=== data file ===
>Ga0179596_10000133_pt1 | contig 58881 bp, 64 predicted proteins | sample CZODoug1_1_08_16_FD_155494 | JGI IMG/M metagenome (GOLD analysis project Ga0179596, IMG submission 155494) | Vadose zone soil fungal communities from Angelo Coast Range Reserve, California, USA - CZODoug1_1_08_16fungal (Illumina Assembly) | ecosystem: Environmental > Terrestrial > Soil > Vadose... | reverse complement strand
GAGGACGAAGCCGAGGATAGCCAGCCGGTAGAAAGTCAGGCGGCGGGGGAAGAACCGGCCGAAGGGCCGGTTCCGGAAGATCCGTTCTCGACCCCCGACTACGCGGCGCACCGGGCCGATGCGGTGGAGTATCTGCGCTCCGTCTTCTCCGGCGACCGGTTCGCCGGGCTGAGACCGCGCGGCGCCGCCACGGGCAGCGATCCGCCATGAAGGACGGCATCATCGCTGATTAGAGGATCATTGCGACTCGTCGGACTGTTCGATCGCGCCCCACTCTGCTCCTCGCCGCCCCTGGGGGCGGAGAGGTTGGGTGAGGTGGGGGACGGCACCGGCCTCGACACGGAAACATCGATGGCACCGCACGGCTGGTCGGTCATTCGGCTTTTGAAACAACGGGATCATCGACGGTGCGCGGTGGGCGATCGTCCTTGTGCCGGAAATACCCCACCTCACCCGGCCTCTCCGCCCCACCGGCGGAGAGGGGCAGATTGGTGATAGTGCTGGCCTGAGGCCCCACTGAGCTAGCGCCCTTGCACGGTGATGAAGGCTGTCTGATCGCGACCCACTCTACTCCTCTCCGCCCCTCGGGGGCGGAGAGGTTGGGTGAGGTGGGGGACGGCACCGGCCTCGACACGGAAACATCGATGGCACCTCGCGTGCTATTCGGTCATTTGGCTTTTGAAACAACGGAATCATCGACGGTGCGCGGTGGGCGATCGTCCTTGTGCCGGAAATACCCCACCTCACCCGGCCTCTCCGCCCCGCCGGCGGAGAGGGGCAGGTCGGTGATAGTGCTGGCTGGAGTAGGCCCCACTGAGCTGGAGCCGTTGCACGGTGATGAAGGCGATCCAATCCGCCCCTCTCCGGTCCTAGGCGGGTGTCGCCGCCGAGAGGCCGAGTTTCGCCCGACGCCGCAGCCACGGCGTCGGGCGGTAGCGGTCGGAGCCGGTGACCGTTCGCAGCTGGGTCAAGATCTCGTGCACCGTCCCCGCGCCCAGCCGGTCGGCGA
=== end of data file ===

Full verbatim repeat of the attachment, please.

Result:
>Ga0179596_10000133_pt1 | contig 58881 bp, 64 predicted proteins | sample CZODoug1_1_08_16_FD_155494 | JGI IMG/M metagenome (GOLD analysis project Ga0179596, IMG submission 155494) | Vadose zone soil fungal communities from Angelo Coast Range Reserve, California, USA - CZODoug1_1_08_16fungal (Illumina Assembly) | ecosystem: Environmental > Terrestrial > Soil > Vadose... | reverse complement strand
GAGGACGAAGCCGAGGATAGCCAGCCGGTAGAAAGTCAGGCGGCGGGGGAAGAACCGGCCGAAGGGCCGGTTCCGGAAGATCCGTTCTCGACCCCCGACTACGCGGCGCACCGGGCCGATGCGGTGGAGTATCTGCGCTCCGTCTTCTCCGGCGACCGGTTCGCCGGGCTGAGACCGCGCGGCGCCGCCACGGGCAGCGATCCGCCATGAAGGACGGCATCATCGCTGATTAGAGGATCATTGCGACTCGTCGGACTGTTCGATCGCGCCCCACTCTGCTCCTCGCCGCCCCTGGGGGCGGAGAGGTTGGGTGAGGTGGGGGACGGCACCGGCCTCGACACGGAAACATCGATGGCACCGCACGGCTGGTCGGTCATTCGGCTTTTGAAACAACGGGATCATCGACGGTGCGCGGTGGGCGATCGTCCTTGTGCCGGAAATACCCCACCTCACCCGGCCTCTCCGCCCCACCGGCGGAGAGGGGCAGATTGGTGATAGTGCTGGCCTGAGGCCCCACTGAGCTAGCGCCCTTGCACGGTGATGAAGGCTGTCTGATCGCGACCCACTCTACTCCTCTCCGCCCCTCGGGGGCGGAGAGGTTGGGTGAGGTGGGGGACGGCACCGGCCTCGACACGGAAACATCGATGGCACCTCGCGTGCTATTCGGTCATTTGGCTTTTGAAACAACGGAATCATCGACGGTGCGCGGTGGGCGATCGTCCTTGTGCCGGAAATACCCCACCTCACCCGGCCTCTCCGCCCCGCCGGCGGAGAGGGGCAGGTCGGTGATAGTGCTGGCTGGAGTAGGCCCCACTGAGCTGGAGCCGTTGCACGGTGATGAAGGCGATCCAATCCGCCCCTCTCCGGTCCTAGGCGGGTGTCGCCGCCGAGAGGCCGAGTTTCGCCCGACGCCGCAGCCACGGCGTCGGGCGGTAGCGGTCGGAGCCGGTGACCGTTCGCAGCTGGGTCAAGATCTCGTGCACCGTCCCCGCGCCCAGCCGGTCGGCGA